While doing research at the Library of Congress for one of his books, food historian Mark Kurlansky landed upon a "cache of unedited manuscripts" about America's regional eating habits in the pre-World War II 1940s. The collection was a creation of the Federal Writers' Project (FWP), a part of the Works Progress Administration (WPA), President Roosevelt's central "New Deal" response to the massive unemployment of The Great Depression. A stack of almost two feet high, this large mass of manuscripts was intended for a book of a mere 75,000 words, America Eats. The editing and publication were scuttled by the December 7, 1941, Pearl Harbor attack and the U.S.'s entry into World War II.
"Ironically, the chaotic pile of imperfect manuscripts has left us with a better record than would the nameless, cleaned-up, smooth-reading final book," Kurlansky says. Citing the editor of the America Eats project "Emphasis should be divided between food and people" Kurlansky adds, "It is this perspective that gives this work the feeling of a time capsule, a preserved glimpse of American in the early 1940s." Critically important, Kurlansky chose "not always the best, but the most interesting pieces."
The Food of a Younger Land is a different kind of audiobook experience: less a forward flowing narrative and more of a cultural anthropological dig with its finest pieces selected by a master of the art, and put on display. The narrative challenges of an audiobook of such a subject are considerable. The book is a celebration, and narrator Stephen Hoye sets an optimistic, upbeat, and friendly narrative tone. There are a large number of sections in the book, with diverse styles and tones and many different WPA authors. Hoye orchestrates this array nicely with tonal variations of the book's major, celebratory key.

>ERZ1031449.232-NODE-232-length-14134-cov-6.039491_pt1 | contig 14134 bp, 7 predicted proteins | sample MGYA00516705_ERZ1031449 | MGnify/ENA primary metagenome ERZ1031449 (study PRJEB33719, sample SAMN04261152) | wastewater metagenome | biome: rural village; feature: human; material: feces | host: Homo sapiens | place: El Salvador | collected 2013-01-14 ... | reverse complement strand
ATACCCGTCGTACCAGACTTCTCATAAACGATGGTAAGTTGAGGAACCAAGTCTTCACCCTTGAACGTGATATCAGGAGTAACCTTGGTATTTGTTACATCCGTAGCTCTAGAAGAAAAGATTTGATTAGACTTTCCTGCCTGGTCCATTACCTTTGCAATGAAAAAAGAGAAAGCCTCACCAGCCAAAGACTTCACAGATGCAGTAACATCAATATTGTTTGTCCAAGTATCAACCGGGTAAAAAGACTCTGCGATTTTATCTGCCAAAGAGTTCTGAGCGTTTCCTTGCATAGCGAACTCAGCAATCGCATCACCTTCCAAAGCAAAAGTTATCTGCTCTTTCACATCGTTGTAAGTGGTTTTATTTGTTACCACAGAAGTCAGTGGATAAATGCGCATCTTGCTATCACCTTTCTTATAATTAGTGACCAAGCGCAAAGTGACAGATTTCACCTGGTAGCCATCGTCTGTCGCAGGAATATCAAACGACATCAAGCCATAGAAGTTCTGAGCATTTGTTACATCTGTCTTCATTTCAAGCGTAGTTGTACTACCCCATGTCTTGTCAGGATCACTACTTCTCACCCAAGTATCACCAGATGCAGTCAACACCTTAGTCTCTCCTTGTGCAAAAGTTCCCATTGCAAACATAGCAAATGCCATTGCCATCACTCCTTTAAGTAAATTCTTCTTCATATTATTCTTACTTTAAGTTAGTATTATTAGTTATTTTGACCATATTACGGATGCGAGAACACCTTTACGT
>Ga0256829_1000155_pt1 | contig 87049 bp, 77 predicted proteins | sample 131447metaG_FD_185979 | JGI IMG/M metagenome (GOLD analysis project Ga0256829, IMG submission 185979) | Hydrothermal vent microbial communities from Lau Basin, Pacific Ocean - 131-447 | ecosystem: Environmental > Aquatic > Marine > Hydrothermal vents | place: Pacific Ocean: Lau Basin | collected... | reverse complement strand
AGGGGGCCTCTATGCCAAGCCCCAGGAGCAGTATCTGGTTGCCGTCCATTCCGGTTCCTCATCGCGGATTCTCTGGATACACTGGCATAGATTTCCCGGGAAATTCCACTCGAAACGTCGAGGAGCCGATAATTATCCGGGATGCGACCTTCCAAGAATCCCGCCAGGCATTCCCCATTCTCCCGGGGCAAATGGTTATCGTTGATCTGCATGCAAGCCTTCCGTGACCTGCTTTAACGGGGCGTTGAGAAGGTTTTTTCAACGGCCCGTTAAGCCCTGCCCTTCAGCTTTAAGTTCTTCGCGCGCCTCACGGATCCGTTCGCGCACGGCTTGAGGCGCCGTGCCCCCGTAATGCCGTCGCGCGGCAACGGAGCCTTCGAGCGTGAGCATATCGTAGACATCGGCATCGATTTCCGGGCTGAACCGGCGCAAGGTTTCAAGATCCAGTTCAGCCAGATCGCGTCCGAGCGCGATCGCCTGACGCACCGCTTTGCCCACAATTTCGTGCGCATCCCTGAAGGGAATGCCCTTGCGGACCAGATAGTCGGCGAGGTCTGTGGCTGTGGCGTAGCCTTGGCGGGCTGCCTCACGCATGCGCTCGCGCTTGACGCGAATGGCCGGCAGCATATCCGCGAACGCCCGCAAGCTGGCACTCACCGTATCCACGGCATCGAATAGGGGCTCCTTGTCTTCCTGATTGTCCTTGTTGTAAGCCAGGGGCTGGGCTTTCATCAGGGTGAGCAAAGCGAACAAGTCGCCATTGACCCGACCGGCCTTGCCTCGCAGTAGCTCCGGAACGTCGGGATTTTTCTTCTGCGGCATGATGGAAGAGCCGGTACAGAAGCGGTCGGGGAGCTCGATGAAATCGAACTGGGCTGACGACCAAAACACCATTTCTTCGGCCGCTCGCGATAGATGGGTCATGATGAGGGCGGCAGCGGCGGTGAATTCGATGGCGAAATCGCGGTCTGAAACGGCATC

The direct reporting of food and recipes by the WPA writers are relatively straightforward. The narrative demands are greater in the depiction of social scenes easily the most interesting sections of The Food of a Younger Land. In the best of these sections, the narrative subjects seem to rise up from the ground, have their moment on the audio stage, and then fade out; returning to the stacks of carbon-copy print. This becomes mesmerizing, thanks to Stephen Hoye. David Chasey
While Kurlansky was researching The Big Oyster in the Library of Congress, he stumbled across the archives for the America Eats project and discovered this wonderful window into our national past. In the 1930s, with the country gripped by the Great Depression and millions of Americans struggling to get by, Franklin D. Roosevelt created the Federal Writers' Project under the New Deal to give work to artists and writers, such as John Cheever and Richard Wright. A number of writers - including Zora Neale Hurston, Eudora Welty, and Nelson Algren - were dispatched all across America to chronicle the eating habits, traditions, and struggles of local people. The project was abandoned in the early 1940s and never completed.